Though the anti-whaling organization Sea Shepherd’s controversial tactics — popularized through the Animal Planet’s Whale Wars — polarize opinion between professional mariners and environmentalists, they are worthy of study as a maritime non-state actor.
Understanding their goals, strategies, operations, tactics, platforms and personnel can help Navy and Coast Guard elements deal with similar, but more violent organizations.
The size of western navies continues to decline – David Axe’s recent article “How to Sink a Navy” states that the Royal Navy’s reduction to a comparatively insignificant force has been a real game changer.
As Western powers slowly recede from the oceans, it is inevitable that before peer competitors might assume their hegemonic role, maritime security gaps will emerge making way for pirates, terrorists, and illicit traffickers to have comparatively greater reign.
In response to these maritime non-state actors, counter-entities like private security companies will continue to expand, albeit in fits and starts as has been the case off Somalia.
Although it has no conflict with U.S. interests and is a nuisance to Japanese whalers rather than a state threat, Sea Shepherd’s navy – or arguably “para-navy” – provides several important lessons to state navies in dealing with these threats.
Lesson #1: Maritime non-state actors evolve rapidly. This might sound obvious but some actors like pirates were rather stagnant in their approach and platforms. Terrorists like al-Qaeda continually adapt, but their maritime activity was limited.
Sea Shepherd, like the defunct Tamil Sea Tigers, has grown with every season employing more ships, with some now painted in dazzle camouflage patterns very similar to the U.S. Navy’s Littoral Combat Ship Freedom.
The group has acquired a variety of ships (such as the bio-diesel powered trimaran Brigitte Bardot), helicopters, and even commercially available unmanned aerial vehicles. This August, Sea Shepherd is expected to unveil its fifth ship, sailing a fleet that now aggregately out-displaces the navies of several small nations.
Lesson #2: Information operations can successfully support tactical advantages. Maritime non-state actors have skillfully utilized operational security and military deception.
In October 2012, for example, Women on Waves announced that they would enter Smir Harbor in Morocco. Patrol ships closed the harbor but unbeknownst to authorities, the organization had already sailed into the harbor.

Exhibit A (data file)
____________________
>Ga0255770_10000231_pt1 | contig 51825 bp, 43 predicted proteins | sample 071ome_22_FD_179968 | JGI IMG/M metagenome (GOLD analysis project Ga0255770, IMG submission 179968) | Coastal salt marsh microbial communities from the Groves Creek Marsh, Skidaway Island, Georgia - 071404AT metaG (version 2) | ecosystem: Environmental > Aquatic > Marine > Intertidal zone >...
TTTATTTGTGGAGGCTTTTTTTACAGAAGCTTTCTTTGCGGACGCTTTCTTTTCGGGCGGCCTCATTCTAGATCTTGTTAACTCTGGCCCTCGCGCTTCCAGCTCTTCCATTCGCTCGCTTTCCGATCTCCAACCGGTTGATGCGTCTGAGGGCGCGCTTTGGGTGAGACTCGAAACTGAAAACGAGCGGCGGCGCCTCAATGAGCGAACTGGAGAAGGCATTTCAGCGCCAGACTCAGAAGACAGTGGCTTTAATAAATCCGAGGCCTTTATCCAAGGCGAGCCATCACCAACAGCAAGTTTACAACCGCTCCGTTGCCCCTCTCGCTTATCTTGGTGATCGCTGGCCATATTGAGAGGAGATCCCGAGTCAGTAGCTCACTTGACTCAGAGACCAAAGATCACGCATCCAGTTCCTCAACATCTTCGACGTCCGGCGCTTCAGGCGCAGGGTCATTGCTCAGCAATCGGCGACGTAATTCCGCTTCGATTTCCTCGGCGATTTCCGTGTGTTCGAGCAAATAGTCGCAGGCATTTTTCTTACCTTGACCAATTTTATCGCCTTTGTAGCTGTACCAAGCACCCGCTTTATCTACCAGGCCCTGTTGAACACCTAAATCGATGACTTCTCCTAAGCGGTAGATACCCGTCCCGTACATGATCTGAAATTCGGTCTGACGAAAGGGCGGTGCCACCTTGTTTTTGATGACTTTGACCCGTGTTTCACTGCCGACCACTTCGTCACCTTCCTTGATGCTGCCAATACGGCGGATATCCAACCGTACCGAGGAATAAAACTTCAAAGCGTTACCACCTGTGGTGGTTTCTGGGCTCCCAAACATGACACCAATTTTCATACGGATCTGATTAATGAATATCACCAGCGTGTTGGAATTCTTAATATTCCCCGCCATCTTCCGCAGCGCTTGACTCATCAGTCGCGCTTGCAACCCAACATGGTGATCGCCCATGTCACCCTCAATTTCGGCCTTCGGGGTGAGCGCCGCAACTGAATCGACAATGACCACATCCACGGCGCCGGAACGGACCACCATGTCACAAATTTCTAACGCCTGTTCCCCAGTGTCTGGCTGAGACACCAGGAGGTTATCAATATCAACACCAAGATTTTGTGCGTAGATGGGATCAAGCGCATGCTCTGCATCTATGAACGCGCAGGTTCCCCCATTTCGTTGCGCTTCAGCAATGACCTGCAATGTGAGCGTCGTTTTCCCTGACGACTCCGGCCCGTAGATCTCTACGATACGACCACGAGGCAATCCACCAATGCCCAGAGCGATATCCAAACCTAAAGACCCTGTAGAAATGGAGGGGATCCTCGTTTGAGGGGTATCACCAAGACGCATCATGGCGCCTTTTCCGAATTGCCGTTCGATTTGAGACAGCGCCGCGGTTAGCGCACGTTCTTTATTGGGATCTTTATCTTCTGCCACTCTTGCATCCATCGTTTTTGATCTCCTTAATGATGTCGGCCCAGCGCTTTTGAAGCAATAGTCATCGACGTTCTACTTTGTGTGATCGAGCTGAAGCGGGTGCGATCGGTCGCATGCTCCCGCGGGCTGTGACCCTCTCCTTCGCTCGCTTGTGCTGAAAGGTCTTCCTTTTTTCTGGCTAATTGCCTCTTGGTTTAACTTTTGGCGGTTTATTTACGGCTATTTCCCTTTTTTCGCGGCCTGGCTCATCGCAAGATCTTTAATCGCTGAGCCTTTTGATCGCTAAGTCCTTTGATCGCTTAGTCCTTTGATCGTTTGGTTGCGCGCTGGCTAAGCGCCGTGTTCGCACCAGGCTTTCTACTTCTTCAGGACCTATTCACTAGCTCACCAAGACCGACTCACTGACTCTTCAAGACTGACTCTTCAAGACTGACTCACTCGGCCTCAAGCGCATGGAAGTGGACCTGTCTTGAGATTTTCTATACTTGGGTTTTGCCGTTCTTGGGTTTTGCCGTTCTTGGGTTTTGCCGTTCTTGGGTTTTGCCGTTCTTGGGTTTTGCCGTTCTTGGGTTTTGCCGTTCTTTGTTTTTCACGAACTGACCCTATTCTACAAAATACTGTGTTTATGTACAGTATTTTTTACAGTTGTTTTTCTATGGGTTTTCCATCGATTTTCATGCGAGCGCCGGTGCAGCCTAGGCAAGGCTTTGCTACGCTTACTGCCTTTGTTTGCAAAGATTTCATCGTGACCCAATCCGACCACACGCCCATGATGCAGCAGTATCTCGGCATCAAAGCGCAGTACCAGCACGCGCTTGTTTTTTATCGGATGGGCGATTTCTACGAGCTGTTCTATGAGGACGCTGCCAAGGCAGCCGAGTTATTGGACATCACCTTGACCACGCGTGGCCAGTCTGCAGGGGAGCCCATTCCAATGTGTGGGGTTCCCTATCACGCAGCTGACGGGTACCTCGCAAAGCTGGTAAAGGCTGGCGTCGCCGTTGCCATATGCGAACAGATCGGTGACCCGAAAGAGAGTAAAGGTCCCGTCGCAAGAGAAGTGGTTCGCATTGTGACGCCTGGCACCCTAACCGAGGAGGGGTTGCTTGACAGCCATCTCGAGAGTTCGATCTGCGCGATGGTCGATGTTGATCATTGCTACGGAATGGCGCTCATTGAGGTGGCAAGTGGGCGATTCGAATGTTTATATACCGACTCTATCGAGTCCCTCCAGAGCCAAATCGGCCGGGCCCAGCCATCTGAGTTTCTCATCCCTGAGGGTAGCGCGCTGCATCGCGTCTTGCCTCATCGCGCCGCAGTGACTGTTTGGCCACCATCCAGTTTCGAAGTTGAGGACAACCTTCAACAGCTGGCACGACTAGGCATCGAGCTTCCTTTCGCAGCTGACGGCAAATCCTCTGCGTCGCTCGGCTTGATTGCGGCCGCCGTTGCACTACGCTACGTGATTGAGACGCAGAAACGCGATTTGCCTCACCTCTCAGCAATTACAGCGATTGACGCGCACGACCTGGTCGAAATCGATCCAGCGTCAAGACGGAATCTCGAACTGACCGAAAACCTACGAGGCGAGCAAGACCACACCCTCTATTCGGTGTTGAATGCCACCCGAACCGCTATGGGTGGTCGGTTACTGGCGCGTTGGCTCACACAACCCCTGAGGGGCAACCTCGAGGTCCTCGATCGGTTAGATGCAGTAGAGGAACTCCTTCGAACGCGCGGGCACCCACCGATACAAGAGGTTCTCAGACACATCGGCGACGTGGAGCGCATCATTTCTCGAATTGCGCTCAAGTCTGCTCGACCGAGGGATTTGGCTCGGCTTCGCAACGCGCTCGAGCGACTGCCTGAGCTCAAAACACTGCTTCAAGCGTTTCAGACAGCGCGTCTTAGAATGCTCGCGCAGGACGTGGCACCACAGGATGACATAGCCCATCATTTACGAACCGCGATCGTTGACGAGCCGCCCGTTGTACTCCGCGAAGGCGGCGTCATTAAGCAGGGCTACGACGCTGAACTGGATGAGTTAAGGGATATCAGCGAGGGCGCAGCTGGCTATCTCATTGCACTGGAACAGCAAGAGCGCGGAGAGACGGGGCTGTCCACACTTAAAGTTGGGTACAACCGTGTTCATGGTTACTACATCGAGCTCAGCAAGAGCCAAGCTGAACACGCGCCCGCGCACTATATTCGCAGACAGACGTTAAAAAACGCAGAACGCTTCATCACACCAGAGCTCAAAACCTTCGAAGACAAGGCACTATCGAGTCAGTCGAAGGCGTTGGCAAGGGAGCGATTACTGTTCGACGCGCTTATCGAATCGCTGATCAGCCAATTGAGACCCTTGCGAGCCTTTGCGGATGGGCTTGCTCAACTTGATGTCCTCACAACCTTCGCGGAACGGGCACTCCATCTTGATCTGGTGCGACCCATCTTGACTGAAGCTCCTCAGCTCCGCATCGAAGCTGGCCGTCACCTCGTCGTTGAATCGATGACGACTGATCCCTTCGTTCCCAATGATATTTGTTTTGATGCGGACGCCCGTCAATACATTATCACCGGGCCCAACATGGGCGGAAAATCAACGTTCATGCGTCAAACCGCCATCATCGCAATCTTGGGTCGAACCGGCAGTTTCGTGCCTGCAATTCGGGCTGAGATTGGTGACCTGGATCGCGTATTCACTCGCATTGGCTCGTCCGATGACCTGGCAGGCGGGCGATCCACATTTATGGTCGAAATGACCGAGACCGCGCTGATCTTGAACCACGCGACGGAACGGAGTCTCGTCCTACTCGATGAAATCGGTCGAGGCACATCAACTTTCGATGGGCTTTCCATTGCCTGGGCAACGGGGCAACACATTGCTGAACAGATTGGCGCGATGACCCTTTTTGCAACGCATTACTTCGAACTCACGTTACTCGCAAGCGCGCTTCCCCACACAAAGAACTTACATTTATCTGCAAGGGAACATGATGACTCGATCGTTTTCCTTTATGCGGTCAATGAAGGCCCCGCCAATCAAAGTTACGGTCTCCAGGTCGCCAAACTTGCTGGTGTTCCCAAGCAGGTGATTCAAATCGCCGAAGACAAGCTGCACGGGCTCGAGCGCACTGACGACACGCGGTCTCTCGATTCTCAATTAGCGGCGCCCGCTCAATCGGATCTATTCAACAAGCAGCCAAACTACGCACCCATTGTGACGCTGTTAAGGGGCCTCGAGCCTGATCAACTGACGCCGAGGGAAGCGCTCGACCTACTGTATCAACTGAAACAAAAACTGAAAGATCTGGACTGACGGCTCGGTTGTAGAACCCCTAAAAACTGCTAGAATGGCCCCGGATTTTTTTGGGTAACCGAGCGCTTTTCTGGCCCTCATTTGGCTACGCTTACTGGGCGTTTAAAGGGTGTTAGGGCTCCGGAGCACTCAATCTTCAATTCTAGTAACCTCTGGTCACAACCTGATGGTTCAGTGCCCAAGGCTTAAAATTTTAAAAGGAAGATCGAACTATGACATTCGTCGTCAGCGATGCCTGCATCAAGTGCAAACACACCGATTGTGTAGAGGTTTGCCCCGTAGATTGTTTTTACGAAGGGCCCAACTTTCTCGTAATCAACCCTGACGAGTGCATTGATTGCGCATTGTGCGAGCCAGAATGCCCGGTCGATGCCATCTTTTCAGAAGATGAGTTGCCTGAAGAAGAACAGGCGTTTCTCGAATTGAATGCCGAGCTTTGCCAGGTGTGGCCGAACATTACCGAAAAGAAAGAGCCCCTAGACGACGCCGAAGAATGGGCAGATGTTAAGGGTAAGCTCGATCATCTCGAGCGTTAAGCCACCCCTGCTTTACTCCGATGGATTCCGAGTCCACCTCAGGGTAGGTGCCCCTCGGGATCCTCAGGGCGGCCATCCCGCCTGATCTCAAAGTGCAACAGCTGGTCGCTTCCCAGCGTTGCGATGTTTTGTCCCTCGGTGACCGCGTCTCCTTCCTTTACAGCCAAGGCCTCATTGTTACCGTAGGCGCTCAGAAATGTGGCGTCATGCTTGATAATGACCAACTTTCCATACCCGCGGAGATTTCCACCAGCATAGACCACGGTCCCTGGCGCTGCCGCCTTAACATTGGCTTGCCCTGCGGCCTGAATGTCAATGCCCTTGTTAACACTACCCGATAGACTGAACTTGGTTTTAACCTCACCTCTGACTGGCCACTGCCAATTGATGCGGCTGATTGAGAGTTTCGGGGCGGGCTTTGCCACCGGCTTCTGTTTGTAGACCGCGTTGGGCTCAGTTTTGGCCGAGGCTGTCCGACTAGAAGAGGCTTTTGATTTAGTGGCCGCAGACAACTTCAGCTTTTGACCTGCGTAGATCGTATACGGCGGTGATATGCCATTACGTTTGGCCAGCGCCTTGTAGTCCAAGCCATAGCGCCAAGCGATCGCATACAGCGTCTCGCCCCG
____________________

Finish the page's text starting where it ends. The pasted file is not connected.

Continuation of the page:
Lesson #3: Media manipulation or exposure is a key component of successful maritime non-state actors.
Although it is more than three decades old, Sea Shepherd’s recent success is largely due to the boost in fund-raising from its television series on cable. They manage the cameras and tell their own story to the world in this reality series.
How would public perception change if the whalers filmed their own reality TV show on the battles in the Southern Ocean?
Lesson #4: Global operations are growing easier for maritime non-state actors. While the Tamil Tigers was largely a local actor, and many terror affiliates regional, Sea Shepherd has expanded its role globally from Antarctica to the Faroe Islands to Japan. This largely unprecedented reach suggests that it can rely on sympathetic supporters garnered from its media operations as well as benefitting from a multi-national crew.
Lesson #5: Lawfare is a key component of non-state operators. Environmental groups conducting “direct action” understand international law and find ways to exploit loopholes and skirt the edge of legality. Like pirates and other stateless groups have often done, Sea Shepherd routinely reflags and reclassifies its ships making it challenging for authorities to determine which laws and jurisdictions apply.
Perhaps most importantly, groups like Sea Shepherds challenge state navies and coast guards for the monopoly of violence on the high seas. If navies continue their decline and the rule of law further erodes in international waters, the world can expect more non-state groups to fill the maritime security vacuum.